Thursday, 15 July 2010

Mobiles, Learning, Africa, Development

There is much activity, much discussion and much interest in the capacity of mobile devices to deliver, support and enhance learning for the disenfranchised, the disadvantaged and the developing communities and regions of the world. Much of this discussion, interest and activity is however uncritical, simplistic and poorly synthesised.
In general the argument for using mobile phones or other mobile devices to address educational disadvantage is straightforward: their ownership and acceptance are near-universal and cut across most notions of ‘digital divides’; their use is based around robust sustainable business models; they are, unlike other ICTs, found at the BOP amongst the next billion subscribers; they deliver information, ideas and, increasingly, images.
Research is needed now because of the rapidly increasing ownership of more powerful handsets in the developing world, the decreasing real costs of this hardware and connectivity, the increasing coverage of higher specification networks in these regions and the increasing activity of corporates representing publishing, handsets, services and infrastructure looking for sustainable business models based on the educational use of mobile devices in developing regions. This represents an opportunity to intervene, to promote and to guide this activity in order that worthwhile educational experiences and opportunities become more widely and more equitably distributed.
Research is also needed now because various communities, necessary actors in facilitating successful learning using mobile devices and technologies, each come with considerable potential but often inappropriate contributions, partial understandings and flawed assumptions:
i. Mobile learning is an emerging mature global research, policy and practitioner community that has exploited mobile devices to extend the reach of learning and of educational opportunities, and has developed applications and formats that enhance and extend the concepts of learning and education. The projects and pilots of the mobile learning community now impact on policy and provision in many parts of the developed world thanks to judicious advocacy and credible evidence. The achievements of the mobile learning community are not characterised specifically by any ‘developing’/’developed’ divide but are not widely known or understood in the developing regions.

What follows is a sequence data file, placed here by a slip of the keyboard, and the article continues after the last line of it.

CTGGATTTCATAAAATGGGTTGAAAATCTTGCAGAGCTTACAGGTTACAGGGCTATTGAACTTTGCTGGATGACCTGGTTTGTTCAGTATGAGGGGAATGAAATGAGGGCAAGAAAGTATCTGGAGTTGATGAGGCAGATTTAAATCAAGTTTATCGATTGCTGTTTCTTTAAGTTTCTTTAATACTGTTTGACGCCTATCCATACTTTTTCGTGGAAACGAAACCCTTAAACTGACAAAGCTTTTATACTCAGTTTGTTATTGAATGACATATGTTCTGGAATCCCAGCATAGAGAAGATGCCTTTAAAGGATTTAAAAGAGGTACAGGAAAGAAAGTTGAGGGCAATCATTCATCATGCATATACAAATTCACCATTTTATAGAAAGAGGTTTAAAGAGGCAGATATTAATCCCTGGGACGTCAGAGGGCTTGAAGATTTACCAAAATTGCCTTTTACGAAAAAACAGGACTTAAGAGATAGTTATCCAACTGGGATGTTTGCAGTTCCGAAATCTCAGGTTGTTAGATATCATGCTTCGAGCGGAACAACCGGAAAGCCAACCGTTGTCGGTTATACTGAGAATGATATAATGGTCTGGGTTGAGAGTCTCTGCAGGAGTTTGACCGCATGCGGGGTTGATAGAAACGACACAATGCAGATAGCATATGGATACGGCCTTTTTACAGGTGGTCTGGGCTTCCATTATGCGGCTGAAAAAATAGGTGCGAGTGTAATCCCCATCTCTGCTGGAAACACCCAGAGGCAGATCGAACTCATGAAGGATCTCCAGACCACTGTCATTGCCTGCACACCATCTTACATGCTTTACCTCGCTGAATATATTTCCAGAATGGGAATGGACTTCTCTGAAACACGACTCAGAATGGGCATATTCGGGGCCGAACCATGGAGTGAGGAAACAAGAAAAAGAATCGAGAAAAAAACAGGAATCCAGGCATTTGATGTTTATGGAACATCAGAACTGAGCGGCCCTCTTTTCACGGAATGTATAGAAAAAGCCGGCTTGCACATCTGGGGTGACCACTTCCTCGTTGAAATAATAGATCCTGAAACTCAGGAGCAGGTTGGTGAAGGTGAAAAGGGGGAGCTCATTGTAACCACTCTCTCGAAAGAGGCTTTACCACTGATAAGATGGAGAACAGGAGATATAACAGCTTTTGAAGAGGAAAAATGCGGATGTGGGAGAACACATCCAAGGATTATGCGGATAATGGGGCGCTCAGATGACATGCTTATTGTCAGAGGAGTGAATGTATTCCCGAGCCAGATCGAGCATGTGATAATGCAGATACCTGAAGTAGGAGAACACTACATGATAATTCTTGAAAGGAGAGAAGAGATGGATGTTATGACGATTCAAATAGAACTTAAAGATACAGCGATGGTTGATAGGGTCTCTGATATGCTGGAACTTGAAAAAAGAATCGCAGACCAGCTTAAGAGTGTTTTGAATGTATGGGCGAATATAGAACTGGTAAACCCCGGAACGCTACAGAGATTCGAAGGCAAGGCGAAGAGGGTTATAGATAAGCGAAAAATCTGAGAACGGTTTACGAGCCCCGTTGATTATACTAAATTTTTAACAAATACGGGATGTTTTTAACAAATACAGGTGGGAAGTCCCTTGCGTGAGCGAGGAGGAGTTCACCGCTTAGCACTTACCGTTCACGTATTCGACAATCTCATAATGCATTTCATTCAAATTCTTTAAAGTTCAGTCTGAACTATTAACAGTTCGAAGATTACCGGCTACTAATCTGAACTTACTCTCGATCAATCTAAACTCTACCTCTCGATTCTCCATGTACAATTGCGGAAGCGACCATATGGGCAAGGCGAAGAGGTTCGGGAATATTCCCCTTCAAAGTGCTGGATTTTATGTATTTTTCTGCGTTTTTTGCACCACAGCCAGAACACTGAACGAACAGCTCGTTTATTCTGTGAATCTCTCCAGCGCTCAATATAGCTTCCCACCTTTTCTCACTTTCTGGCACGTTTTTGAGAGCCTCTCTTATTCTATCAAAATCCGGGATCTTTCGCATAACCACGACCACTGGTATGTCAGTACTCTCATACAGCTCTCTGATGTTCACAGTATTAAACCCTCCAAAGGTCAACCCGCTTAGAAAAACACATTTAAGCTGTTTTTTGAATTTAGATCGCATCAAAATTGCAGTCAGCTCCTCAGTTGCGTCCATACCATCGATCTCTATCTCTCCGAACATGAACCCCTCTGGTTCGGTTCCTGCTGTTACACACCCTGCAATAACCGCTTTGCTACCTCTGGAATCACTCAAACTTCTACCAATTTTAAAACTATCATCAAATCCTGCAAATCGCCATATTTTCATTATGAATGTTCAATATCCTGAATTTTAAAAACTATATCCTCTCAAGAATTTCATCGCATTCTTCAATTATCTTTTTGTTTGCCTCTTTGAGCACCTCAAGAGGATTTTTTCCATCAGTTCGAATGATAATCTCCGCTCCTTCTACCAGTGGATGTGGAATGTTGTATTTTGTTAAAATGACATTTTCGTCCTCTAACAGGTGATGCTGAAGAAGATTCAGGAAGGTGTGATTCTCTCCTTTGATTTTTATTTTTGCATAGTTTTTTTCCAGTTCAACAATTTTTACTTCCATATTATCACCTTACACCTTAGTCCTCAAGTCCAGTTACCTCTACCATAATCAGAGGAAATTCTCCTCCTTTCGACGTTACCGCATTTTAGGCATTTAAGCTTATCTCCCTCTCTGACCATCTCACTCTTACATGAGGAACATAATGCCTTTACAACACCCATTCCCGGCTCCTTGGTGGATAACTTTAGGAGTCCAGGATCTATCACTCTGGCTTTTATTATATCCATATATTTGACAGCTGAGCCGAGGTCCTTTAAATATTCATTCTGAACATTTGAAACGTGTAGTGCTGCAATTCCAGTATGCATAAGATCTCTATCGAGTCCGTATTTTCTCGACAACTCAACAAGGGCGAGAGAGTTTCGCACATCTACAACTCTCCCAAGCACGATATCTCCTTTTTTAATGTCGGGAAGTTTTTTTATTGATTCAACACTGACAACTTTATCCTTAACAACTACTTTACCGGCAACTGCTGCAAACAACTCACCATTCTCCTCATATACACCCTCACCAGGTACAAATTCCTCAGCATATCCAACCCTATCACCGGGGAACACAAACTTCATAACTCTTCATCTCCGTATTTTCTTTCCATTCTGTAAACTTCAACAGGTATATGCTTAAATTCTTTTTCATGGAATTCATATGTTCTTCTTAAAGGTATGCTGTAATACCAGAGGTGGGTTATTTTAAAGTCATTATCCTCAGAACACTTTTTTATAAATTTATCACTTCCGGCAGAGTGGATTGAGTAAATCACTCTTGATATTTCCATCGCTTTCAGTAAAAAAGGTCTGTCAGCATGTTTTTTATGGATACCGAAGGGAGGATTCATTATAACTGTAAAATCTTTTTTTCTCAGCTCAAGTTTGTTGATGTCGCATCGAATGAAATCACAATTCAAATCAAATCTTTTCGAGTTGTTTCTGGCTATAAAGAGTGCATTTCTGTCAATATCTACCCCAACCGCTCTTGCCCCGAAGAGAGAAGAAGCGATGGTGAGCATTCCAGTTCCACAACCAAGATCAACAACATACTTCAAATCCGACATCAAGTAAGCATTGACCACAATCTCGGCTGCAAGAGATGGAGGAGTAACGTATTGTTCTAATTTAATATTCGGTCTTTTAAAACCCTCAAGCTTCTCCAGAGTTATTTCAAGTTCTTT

ii. The m4d (and larger ICTD) community of researchers, activists and practitioners have currently generally only addressed learning and education as ‘service delivery’, using mobile technologies to smooth the operations of educational institutions, and have not engaged significantly with education processes or practices.
iii. Mobile learning, insofar as it takes place in Africa, has been seen as part of e-learning in Africa and as part of the rhetoric of ‘catching-up’ and ‘leap-frogging’. The technologies of e-learning necessarily but perhaps implicitly embody ideas and practices of teaching and learning native to America or Western Europe. Furthermore the model for procuring and deploying and supporting ICT for education is no longer appropriate, being based on institutional provision rather than learner provision.
iv. The pace at which mobile devices and technologies are brought to market and more importantly are exploited, domesticated and appropriated leads to a very fragmented understanding of their affordances and of the nature and significance of any medium-term trends.
v. Mobile devices increasingly allow users to generate, share and discuss ideas, images and information, specific to them, their locations and their own physical or virtual communities, in effect to determine and manage their own learning and knowledge. This problematises the role, status and credibility of formal education and its institutions but also impacts and perhaps threatens learners’ indigenous cultures, languages and social structures, perhaps rooted in stable hierarchies and a more oral tradition.
Areas to be explored must include the balance between ‘top-down’ and ‘bottom-up’ approaches, ‘progressive’ versus ‘traditional’ values in education, the relationships between mobile learning, lifelong learning, distance education and classroom teaching, the ethical and cultural aspects of educational interventions and the boundaries and differences between various research communities and their methodologies for example between participative design and anthropology.